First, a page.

An internal investigation into the forced compensation of racial justice protesters in Washington, DC, have not been influenced by former President Donald Trump’s plans to be photographed outside a church while holding a Bible.
The report released Wednesday by the inspector general of the Department of the Interior concludes that the protesters were released by the United States Park Police (USPP) on June 1 last year so that a contract could begin the installation of a new fencing.
Trump had been widely criticized for what appeared to be the protesters ’force compensation with peppercorns and flash-bangs 30 minutes before taking the photo in front of St. John’s Church, near the White House.
Protesters had taken to the streets to protest the death of George Floyd in the custody of Minneapolis police several days before May 25.
Former Minneapolis police officer Derek Chauvin, who is white, was convicted for Floyd’s assassination in April.
Inspector General Mark Lee Greenblatt said in a statement that the USPP he had already planned to clear the area and “had begun implementing the operational plan several hours before they learned of a potential presidential visit to the park.”
Trump, that was it deplatformed on Twitter, Facebook and other social media after the Uprising of January 6th who tried to plant a joint session of Congress to certify the victory of President Joe Biden to keep Trump in office, released a statement celebrating the report.
“As we have said all along, and it has been supported in the now detailed and professionally written report, our beautiful Park Police has taken the decision to vacate the park to allow a contractor to safely install anti-scale fencing to protect against Antifa insurgents, radical protesters BLM, and other violent protesters causing chaos and death in our cities, ”Trump said.
“Once again, thanks to the inspector general!”
However, it appears that Trump administration officials have been trying to convince the authorities to liberate the area. The report documents Trump’s attorney general, William Barr, he encouraged leaders shortly before pushing to crack down on protesters because of Trump, but was fired.
The report includes testimonies from an unnamed USPP operations commander: “The Attorney General asked them,‘ It will be these people who will always be there when POTUS [President of the United States] come out? ‘The commander of USPP operations told us he didn’t know until then that the president would be leaving the White House and in Lafayette Park.”
The testimony continued: “He said he replied to the Attorney General, ‘Are you freaking kidding me?’ and then hung his head and walked away. The Attorney General then left Lafayette Park.”
The report determined that the decision to clear the protesters was justified, but that law enforcement agencies on the scene failed to effectively communicate with each other and failed to communicate warnings to the protesters about the impending crackdown.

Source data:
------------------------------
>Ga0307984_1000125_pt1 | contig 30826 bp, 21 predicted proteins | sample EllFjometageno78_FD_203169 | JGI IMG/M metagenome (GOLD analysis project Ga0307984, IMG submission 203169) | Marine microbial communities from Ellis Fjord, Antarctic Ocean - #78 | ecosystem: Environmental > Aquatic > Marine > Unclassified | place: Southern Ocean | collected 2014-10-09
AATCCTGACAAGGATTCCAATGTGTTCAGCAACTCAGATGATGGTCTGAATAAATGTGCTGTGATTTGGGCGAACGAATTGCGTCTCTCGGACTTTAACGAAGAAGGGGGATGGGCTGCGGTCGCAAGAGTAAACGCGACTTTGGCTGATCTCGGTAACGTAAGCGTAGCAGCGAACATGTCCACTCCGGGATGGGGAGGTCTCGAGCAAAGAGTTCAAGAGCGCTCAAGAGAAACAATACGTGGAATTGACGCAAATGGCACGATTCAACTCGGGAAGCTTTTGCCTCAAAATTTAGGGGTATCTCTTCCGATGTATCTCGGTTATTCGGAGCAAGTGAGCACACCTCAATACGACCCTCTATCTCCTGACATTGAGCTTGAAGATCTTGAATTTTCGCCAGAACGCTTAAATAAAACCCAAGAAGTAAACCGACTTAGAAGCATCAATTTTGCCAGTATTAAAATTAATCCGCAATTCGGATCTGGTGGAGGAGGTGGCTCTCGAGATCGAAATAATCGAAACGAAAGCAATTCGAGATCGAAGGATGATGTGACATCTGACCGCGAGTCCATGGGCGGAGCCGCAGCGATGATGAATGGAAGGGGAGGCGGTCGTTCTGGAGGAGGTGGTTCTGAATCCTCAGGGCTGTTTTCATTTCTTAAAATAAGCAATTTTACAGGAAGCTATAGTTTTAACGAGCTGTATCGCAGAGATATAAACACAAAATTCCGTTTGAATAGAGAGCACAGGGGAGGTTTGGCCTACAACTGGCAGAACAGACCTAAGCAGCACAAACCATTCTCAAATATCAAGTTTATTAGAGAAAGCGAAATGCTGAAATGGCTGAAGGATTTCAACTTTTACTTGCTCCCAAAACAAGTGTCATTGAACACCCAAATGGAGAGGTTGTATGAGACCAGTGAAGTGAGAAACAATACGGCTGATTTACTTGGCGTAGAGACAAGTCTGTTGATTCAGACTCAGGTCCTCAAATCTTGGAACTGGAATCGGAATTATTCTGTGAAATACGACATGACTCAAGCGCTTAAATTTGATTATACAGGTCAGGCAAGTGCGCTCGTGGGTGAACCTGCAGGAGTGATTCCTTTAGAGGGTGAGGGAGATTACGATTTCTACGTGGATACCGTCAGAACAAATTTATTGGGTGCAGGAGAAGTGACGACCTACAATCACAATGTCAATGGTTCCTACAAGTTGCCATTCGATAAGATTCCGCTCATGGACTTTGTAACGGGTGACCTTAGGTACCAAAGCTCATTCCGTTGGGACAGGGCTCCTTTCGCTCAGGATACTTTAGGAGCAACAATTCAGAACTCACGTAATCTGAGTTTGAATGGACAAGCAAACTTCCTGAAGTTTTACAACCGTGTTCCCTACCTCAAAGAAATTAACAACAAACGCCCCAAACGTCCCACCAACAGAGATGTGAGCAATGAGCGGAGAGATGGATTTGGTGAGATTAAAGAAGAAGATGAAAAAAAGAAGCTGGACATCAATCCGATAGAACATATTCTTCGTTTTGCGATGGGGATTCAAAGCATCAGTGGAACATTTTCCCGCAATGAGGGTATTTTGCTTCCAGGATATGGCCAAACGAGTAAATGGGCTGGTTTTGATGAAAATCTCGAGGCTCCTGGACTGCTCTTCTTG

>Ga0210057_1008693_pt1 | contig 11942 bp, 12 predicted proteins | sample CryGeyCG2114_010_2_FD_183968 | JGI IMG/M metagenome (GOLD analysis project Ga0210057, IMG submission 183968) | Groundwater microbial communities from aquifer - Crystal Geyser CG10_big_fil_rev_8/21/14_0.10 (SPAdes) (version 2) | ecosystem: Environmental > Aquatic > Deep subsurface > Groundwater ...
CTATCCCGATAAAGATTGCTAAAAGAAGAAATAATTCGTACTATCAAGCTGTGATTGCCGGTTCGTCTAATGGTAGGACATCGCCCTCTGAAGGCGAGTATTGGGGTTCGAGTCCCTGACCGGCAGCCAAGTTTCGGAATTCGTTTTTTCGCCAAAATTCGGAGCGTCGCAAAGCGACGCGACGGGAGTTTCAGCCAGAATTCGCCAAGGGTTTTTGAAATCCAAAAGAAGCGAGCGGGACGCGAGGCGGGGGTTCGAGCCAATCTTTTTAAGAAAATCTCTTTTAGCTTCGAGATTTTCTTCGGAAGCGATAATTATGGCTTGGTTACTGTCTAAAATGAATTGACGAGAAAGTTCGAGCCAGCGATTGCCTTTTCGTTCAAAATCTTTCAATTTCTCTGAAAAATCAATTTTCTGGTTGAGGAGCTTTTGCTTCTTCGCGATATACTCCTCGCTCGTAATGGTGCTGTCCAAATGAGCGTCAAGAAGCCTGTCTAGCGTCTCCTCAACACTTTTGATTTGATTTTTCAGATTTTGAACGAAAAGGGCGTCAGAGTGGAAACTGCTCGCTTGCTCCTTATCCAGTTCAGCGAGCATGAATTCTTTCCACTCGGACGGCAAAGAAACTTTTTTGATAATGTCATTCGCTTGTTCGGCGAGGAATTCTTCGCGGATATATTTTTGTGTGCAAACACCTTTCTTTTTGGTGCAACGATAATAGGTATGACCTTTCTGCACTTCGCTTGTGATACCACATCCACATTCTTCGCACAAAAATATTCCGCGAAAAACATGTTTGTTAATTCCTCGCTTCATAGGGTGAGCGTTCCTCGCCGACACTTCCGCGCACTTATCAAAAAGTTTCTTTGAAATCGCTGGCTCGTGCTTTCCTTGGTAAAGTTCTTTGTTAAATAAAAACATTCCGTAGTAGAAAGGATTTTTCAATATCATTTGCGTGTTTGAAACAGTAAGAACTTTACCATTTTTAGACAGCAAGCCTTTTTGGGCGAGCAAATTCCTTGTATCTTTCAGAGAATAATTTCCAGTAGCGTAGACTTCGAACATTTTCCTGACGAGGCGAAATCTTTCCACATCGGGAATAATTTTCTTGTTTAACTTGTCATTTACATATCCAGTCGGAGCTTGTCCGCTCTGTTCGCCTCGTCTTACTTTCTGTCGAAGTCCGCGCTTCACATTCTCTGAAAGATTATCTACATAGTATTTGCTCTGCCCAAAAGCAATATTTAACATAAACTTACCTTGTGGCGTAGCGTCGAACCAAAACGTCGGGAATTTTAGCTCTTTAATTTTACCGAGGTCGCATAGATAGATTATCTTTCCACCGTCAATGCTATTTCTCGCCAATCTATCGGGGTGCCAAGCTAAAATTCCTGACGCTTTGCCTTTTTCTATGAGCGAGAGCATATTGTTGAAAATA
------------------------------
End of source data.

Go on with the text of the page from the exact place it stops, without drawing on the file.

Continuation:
Several different law enforcement agencies moved ahead of schedule and started engaging with protesters before the protesters had been sufficiently warned.
The report details how on June 1, a contingent from the Bureau of Prisons arrived at the scene late, did not receive a full briefing and used pepper pellets on protesters “contrary to the USPP incident commander’s instructions”.
The conclusions, which deny any political influence on decisions and cite fog-of-war confusion for any missteps, are likely to be dismissed as insufficient by critics of last summer’s crackdown.
The new report focuses on the decision-making of the USPP, which falls under the Interior Department, and its complicated interactions with various law enforcement entities, including the Secret Service and the Metropolitan Police Department.
It points out that “the USPP and the Secret Service did not use a shared radio channel to communicate” and determines that “weaknesses in communication and coordination may have contributed to confusion during the operation”.
Lafayette Park was the DC hub last year national wave of racial protests of justice that were sometimes violent.
Trump and his administration have resumed protests in the United States, including a series of “Kidnappings” of protesters by federal authorities in Portland, Oregon.
Much of the criticism of the compensation, and the accusations of political influence, stems from the decision to move before the 7 pm curfew that Mayor Muriel Bowser had established. The push surprised protesters and was criticized for being useless after two nights of clashes and damage to property.
The report concludes that the USPP commanders he saw the curfew as irrelevant. He quotes a commander of the incident as saying, “We have not enforced the Mayor’s co-operation. We are a federal entity. We are not working directly for the Mayor.”
He continued that the leaders on the scene “did not believe that the protesters were respecting the June 1 cover-up order or that the wait necessarily reduced the unrest.”